The psychiatrist or practitioner diagnoses patients and then prescribes psychotropic medications. An individual with bipolar disorder may have different prescription medications for each phase of the cycle (manic vs. hypo-depressive).

Other therapies that are incorporated into the treatment plan for bipolar disorder include dietary counseling, increased fitness activities, and talk therapy with a mental health professional. A high percentage of patients become treatment-resistant when receiving therapies for bipolar disorder.

Is Ketamine Legal for Bipolar Disorder?

When a patient is told they have treatment-resistant bipolar disorder, they are often not told about new therapies with psychedelic drugs. That is because different states have laws regarding the ‘right to try’ any alternative medicine that will help reduce symptoms.

Depending on where you live, getting a ketamine prescription can be difficult. And finding a doctor to prescribe it can be even more difficult. However, ketamine has been federally legalized for decades for off-label use. 

Today, any physician can order a ketamine prescription for a patient if the doctor feels it may help a patient with bipolar disorder. Ketamine is also being used in treatment plans for patients with treatment-resistant depression (TRD), obsessive-compulsive disorder (OCD), and post-traumatic stress disorder (PTSD).

Psychedelic medications including ketamine, are not recommended for individuals who have schizophrenia. Or patients diagnosed with schizoaffective disorder. Psychedelic drugs can induce or worsen the severity of hallucinations for people who suffer from schizophrenia.

For many patients, low-dose ketamine combined with a monthly treatment plan can help reduce the frequency and severity of symptoms. Ketamine triggers a chemical response that can rebuild healthy neural pathways. It can help suppress negative emotions and thoughts and help retrain better mood and energy patterns in the brain.

Do Psychedelics Help with Bipolar Disorder?

Patients are now exploring psychedelic drugs for bipolar disorder. And one of the reasons is that the medications often prescribed for treating anxiety and depression have serious side effects. People who take the standard drugs targeted at the 5-HT2A receptor can feel emotionally numb. They may not be feeling acute sadness or depression, but prescription medications can also suppress other feelings like happiness, excitement, and joy.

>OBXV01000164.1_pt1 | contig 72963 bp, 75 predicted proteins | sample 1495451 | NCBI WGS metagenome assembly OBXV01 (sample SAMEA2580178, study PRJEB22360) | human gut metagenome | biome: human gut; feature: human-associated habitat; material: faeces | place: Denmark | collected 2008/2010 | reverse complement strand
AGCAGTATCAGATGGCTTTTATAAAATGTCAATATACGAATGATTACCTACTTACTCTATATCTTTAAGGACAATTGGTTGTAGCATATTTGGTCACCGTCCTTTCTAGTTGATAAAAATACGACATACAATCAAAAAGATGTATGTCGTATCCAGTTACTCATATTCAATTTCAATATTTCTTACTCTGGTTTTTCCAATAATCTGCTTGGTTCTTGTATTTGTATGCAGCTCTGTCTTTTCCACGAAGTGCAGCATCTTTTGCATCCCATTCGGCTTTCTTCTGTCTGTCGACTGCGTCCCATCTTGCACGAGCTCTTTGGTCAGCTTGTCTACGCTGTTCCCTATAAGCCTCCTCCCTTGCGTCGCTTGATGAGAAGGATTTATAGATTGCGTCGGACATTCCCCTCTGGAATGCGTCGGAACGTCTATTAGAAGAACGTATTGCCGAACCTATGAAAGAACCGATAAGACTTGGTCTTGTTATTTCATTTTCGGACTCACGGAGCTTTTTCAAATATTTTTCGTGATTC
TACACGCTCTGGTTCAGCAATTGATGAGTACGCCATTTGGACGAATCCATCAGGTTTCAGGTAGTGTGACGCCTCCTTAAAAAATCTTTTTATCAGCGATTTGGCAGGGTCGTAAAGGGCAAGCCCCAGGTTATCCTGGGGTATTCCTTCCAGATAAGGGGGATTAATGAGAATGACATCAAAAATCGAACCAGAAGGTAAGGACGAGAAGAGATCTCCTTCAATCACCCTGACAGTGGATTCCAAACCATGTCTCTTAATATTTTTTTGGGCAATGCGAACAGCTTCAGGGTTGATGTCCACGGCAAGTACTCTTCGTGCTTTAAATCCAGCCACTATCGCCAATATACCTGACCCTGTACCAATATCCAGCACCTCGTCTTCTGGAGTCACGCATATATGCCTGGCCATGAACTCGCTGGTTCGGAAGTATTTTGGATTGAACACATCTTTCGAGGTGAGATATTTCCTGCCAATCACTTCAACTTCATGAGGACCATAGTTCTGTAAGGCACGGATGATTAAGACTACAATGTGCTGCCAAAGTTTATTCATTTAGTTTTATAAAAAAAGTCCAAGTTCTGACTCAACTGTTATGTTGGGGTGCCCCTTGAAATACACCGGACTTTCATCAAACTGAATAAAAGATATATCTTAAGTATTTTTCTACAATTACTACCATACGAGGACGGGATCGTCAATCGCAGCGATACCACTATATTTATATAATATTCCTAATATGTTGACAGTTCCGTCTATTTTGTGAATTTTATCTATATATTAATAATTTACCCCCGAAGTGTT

Going through life with a flat emotional effect can impair relationships, employment, and other aspects of social engagement. Some patients also find that many prescription medications cause drowsiness and a persistent feeling of fatigue. They always feel tired and not alert.

Now that ketamine-assisted psychotherapy (KAP) is available nationwide, patients can try a new alternative medicine. Patients report feeling a deep sense of relaxation after taking oral or nasal inhaled ketamine. The feeling of peace is followed by lifting the mood or euphoria. The mind remains active,, but sensations in the body are numb because ketamine has anesthetic properties.

There can be some normal side effects after ketamine therapy. They can include dry mouth, feeling relaxed (but tired), and temporary appetite loss. Patients are required to take the rest of the day off following a treatment to rest and recuperate. Other side effects can occur but are rare. Talk to your physician during your consultation for more information.

What Does Ketamine Feel Like?

The kind of ketamine that approved patients receive is low-dose. It can be administered by a tablet or by a nasal spray (inhalation dose). Some physicians will prescribe an anti-anxiety medication with ketamine to reduce hallucination. But many doctors feel that the hallucinatory experience is an important part of the success of ketamine therapies.

When patients are in the ketamine altered state (non-ordinary state of consciousness), they experience different emotions and memories. Ketamine appears to dissolve the layer between the conscious and subconscious mind. It brings issues, fears, and memories to the surface so that patients can be aware of emotions that weigh them down.

There are four common reactions that patients get from a ketamine treatment:

1. Empathogenic Experience

This makes the patient feel their body and mind with great self-empathy. This comes with feelings of comfort, relaxation, love, and euphoria. One of the benefits of taking a ketamine treatment at home is an enhanced sense of privacy and safety.

2. Out of Body Experience